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Lecture 31- Transplantation.docx

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McGill University
PHGY 313
Russell Jones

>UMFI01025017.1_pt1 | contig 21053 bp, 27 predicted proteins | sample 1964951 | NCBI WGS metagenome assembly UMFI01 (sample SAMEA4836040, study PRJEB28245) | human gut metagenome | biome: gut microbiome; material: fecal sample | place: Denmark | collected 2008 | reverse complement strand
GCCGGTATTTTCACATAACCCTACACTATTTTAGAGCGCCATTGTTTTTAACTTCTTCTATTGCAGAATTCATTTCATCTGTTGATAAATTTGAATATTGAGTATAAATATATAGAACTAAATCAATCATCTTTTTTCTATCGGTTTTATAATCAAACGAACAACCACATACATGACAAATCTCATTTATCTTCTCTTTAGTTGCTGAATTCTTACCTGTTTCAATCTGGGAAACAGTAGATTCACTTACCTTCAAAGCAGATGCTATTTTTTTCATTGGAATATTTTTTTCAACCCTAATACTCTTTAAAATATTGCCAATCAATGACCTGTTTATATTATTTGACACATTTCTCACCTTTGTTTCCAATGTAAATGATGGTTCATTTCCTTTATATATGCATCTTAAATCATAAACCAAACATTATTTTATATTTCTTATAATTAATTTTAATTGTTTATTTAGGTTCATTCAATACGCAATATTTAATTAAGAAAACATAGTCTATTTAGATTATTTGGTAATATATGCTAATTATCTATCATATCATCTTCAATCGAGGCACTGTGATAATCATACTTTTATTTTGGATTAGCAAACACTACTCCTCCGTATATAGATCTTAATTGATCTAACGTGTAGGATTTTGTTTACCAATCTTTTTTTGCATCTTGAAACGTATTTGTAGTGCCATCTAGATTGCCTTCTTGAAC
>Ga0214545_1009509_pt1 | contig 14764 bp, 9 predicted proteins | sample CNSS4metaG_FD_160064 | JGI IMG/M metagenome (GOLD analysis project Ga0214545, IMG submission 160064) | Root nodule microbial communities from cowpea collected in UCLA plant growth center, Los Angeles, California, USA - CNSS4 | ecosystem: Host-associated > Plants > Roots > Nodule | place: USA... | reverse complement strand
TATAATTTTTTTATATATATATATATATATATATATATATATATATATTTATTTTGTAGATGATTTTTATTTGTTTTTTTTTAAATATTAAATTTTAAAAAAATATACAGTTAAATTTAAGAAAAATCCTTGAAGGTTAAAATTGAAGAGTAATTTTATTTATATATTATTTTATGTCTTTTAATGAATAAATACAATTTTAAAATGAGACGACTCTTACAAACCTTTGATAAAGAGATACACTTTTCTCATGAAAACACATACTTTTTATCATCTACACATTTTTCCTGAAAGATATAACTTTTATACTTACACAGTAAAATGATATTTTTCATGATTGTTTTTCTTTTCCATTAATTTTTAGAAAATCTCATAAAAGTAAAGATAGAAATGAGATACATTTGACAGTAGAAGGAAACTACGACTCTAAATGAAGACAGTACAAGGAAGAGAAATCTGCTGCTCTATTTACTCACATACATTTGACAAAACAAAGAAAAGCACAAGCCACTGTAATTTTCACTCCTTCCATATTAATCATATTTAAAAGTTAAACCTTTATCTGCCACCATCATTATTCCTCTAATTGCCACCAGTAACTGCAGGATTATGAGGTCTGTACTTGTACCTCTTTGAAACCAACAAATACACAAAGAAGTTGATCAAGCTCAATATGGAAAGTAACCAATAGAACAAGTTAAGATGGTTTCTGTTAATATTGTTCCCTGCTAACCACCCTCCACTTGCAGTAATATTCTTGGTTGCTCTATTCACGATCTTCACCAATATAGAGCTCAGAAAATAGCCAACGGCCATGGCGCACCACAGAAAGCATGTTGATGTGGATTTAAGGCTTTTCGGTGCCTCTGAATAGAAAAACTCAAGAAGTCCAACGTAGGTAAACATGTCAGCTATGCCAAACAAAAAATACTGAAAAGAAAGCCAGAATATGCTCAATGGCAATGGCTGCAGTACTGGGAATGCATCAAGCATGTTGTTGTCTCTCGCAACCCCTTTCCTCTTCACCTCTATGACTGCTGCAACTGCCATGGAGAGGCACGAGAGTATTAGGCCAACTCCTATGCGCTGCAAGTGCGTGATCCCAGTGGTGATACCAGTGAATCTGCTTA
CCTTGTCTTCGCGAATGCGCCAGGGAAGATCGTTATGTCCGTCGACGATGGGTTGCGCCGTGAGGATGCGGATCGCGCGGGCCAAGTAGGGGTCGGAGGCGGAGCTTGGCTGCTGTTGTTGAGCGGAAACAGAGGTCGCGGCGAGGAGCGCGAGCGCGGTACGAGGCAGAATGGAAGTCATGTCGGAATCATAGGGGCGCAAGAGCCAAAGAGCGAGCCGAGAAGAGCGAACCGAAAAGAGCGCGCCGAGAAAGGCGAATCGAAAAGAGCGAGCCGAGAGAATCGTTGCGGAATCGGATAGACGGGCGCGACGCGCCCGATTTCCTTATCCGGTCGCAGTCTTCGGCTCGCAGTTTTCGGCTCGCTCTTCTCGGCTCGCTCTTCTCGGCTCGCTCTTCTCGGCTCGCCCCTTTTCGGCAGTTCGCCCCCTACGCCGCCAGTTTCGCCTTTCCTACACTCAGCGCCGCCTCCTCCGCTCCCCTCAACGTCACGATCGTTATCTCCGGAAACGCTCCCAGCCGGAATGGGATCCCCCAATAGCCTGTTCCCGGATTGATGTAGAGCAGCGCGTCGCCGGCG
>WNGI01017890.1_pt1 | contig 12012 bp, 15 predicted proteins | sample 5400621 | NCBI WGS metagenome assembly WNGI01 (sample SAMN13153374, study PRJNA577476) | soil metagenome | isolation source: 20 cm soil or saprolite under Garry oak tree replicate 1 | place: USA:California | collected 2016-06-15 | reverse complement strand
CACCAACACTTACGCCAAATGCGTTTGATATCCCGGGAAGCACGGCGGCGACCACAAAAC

Lecture 31- 04/08/2013- Transplantation From last lecture... Examples of Autoimmune Disease:  APECED = Autoimmune Polyendocrinopathy Cadidiasis-Ectodermal Dystrophy o There's a deficiency in the AIRE gene o Endocrine organs are destroyed since specialized proteins are not being made in the thymic epithelium for T cell negative selection. o Result: Self reactive T cells against distant proteins  Type 1 diabetes o Specific destruction of the β-cell producing insulin in the Islets of Langerhans  Mediated by CD8+ T cells. They recognize insulin as the auto antigen.  The β-cells present insulin on their cell surface but the T cells recognize it as foreign.  Injection of insulin **  Multiple Sclerosis: o Most common disorder of the CNS. o Mediated by T cells where there's an immune response against your neurons via several brain antigens:  myelin basic protein,  proteolipid protein  myelin oligodendrocyte glycoprotein o The pathological trigger is still largely unknown. Once triggered however, leukocytes and blood proteins become permeable through the blood brain barrier. o One treatment is a stent in the brain, which will remove inflammation. Doesn't treat the cause but relieves symptoms. Transplantation  The act of transferring cells, tissues, or whole organs from a different individual 1. Also includes moving your own skin to a different location.  A transplanted organ/tissue is called a graft  The key issue is rejection. Your T cells are sensitive to foreign antigen (either foreign MHC or foreign peptides).  In general, 3 advances have been made that makes transplantation a routine and effective treatment. 5 year survival rates for kidney, liver, and heart transplants are all around 70% 1. Technical skills of surgeons increased 2. Better network centers matching HLA with the organ and patient. To avoid rejection, the donated organ's MHC must be very similar to the patient's/ 3. Immunosuppressive drugs have become available. However, immunosuppressive drugs put the patient at risk for other infections and they must be taken for the rest of their life. In fact, the person who got the world's first heart transplant died from pneumonia 18 days later because we weren't sure how to use these drugs yet. Some common immunosuppressive drugs include:  Cyclosporin-A  FRK-506: inhibits T cell activation, shutting down the host response to the organ  Rapamycin: blocks the IL2 receptor signal. IL2 is an important growth factor for T cells.  Transplantation has some problems. 1. Availability of healthy donor organs is low. 2. The original disease that destroyed the patient's own organ may persist to destroy the graft. This happens in autoimmune type 1 diabetes, so it's important not to transplant a pancreas in these people or the organ is wasted. 3. The immunosuppressive drugs increase the risk of cancer and infection Commonly transplanted organs. RED: from living donor GREEN: from cadaver  The MHC molecules in the donor's graft and the recipient need to be as similar as possible because T cells always respond to the MHC on the graft.  MHC not only presents peptide fragments, but also refers to a genetic complex. The MHC itself (as well as any foreign peptides it's presenting) is an alloantigen and can trigger a reaction  There are hundreds of different MHC alleles, and the particular combination of alleles found on a single chromosome is your haplotype. We are essentially always heterozygous because of excessive polymorphisms (a slight variation in a gene). o The MHC gene is on chromosome 6  The expression of MHC alleles is codominant; both alleles at a locus are expressed.  Even siblings don't have to have the same MHC alleles. Take the situation on the right: The boy on the left has the "blue" and "green" alleles, while the right has red and yellow.  If the boy were to receive a liver from the girl, his body would reject it because he would recognize her MHC as foreign antigens.  His TCRs have never been trained to see those MHCs.  Main matching is for 5 different genes, 2 alleles each.  Even if you have perfect matching of MHC, rejection can occur. Why? o Due to minor histocompatibility antigens. Some proteins can have polymorphisms changing one amino acid for another in the sequence. Functionally the proteins may look the same, but immunologically they are different. o These slightl
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